Some other new county records were Argyresthia sorbiella, Pseudatemelia josephinae, Epinotia nanana and a couple of Coleophora glaucicolella. Pictures here:
Coed Pendugwm - 25/06/14

The MMG will be running a public event at the site in September.

Thursday, 26 June 2014

Lake Vyrnwy trapping

I headed off to a forestry track just north of Lake Vyrnwy the other night for some trapping. Had stumbled across the track this winter and thought the habitat looked very interesting. The site has three main aspects: (1) broadleaved scrub surrounding a small stream (made up mainly of birch, also willow, rowan, etc), (2) heather and bilberry surrounding the track and (3) spruce plantation either side of the valley.

The midges were pretty bad; very glad to have my full-body midge suit with me. This worked pretty well though did have it's problems: reduced visibility meant at times I had chose between being bitten or not seeing the moths! And at one point a Poplar Hawk-moth managed to get itself caught inside the hood! The night was fairly cool to begin with but as it clouded over, the temperature steadily rose throughout the night. Of course this meant the midges were worst at the point I was going through and pack up the traps at around 2:30am.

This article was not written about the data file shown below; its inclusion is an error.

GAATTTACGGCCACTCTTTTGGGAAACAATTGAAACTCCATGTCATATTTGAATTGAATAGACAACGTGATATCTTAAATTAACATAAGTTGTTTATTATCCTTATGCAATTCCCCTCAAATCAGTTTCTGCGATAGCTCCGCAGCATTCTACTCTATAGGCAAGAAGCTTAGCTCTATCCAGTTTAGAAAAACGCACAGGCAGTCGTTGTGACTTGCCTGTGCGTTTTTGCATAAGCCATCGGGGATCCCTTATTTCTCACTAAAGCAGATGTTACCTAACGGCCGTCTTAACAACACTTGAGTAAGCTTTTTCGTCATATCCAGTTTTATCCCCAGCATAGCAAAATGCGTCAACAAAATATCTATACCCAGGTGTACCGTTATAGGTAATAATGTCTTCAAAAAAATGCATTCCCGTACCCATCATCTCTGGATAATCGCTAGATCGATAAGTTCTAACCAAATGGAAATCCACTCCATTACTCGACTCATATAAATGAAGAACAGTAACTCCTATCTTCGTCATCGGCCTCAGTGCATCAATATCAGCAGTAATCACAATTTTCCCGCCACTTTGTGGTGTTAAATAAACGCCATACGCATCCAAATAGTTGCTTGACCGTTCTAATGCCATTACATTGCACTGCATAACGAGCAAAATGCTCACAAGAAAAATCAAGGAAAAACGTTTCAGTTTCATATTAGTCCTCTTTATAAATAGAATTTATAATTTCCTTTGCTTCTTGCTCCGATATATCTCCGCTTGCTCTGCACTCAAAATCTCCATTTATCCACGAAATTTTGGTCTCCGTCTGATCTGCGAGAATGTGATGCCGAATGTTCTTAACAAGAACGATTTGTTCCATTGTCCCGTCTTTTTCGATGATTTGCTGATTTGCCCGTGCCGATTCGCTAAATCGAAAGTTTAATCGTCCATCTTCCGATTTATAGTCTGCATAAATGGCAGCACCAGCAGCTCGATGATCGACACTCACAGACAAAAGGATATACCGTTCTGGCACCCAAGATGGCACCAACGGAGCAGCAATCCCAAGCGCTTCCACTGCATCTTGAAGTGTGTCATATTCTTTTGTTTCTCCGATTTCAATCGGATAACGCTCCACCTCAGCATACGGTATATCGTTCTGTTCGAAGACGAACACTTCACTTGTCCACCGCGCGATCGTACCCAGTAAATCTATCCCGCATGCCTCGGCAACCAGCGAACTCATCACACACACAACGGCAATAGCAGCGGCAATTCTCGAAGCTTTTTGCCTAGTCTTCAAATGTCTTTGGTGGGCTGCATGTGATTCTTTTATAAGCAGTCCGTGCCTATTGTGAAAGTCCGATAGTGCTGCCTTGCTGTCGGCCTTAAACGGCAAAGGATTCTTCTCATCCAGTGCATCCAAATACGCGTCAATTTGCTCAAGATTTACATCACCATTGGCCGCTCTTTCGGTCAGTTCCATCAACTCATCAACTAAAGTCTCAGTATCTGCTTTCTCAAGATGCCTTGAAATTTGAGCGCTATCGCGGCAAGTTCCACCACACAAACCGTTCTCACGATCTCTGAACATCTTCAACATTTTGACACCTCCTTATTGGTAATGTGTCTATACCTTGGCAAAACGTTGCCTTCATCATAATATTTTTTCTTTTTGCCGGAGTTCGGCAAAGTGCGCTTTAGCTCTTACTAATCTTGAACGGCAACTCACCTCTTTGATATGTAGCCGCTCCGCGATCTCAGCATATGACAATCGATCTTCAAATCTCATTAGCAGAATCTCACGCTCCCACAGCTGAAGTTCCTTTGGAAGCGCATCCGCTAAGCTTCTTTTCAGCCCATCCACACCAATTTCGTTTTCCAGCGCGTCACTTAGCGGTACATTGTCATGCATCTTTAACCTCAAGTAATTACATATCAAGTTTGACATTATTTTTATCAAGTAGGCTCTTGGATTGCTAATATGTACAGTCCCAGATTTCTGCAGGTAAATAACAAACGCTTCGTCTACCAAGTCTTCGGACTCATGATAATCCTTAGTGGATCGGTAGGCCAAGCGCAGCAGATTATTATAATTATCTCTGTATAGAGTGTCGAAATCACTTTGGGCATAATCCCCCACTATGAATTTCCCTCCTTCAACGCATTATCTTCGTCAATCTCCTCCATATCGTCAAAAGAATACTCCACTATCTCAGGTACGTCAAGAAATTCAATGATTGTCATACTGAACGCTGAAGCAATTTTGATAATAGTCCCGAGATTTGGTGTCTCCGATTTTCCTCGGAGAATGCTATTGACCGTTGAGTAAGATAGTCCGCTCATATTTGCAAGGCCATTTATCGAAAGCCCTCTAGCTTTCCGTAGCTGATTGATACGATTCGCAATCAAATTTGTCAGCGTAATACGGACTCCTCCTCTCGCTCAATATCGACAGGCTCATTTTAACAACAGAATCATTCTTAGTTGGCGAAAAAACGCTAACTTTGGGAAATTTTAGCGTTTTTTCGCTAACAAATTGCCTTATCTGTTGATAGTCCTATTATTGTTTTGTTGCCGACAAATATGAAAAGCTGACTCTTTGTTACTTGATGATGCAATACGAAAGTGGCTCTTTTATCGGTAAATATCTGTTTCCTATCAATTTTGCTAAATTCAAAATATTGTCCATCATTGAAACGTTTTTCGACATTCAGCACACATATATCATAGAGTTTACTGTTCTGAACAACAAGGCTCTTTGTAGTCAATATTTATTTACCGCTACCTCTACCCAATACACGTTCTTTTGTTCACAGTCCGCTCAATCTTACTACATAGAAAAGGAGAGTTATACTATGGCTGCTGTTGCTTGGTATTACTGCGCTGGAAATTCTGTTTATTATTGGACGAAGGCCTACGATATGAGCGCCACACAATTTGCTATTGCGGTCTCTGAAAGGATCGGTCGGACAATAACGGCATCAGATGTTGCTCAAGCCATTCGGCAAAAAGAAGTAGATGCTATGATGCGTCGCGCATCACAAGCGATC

A total of 105 species were recorded. Plenty of upland species: Grey Mountain Carpet, Beautiful Snout, True Lover's Knot, Scarce Silver Y, Welsh Wave, Narrow-winged Pug, Smoky Wave, Northern Spinach, Glaucous Shears, Aphelia viburnana, Apotomis sauciana and Neofaculta ericetella.

Several species associated with conifers were seen. Lots of Larch Pug, Barred Red and Tawny-barred Angle. Also, Coleophora laricella (2nd county record), Epinotia tedella and Argyresthia laevigatella (new CR).

Other notable moths were Plain Wave, Epinotia tetraquetrana (2nd county record), Carpatolechia proximella (new county record), Monopis weaverella and Swammerdamia caesiella (new CR).

Follow link below for some photos of the site and the moths caught:
Lake Vyrnwy - 24/06/14

Tuesday, 24 June 2014

Glaslyn: moorland moths

Took a trip up to MWT's Glaslyn reserve the other night. Arrived about half an hour before sunset to find large numbers of moths flying low around the heather. Much to my surprise, almost every moth I netted turned out to be a different species to the last and in just a few minutes I'd built a pretty good list. Peter joined me just as I was setting up the traps and kept me company for the first half of the night.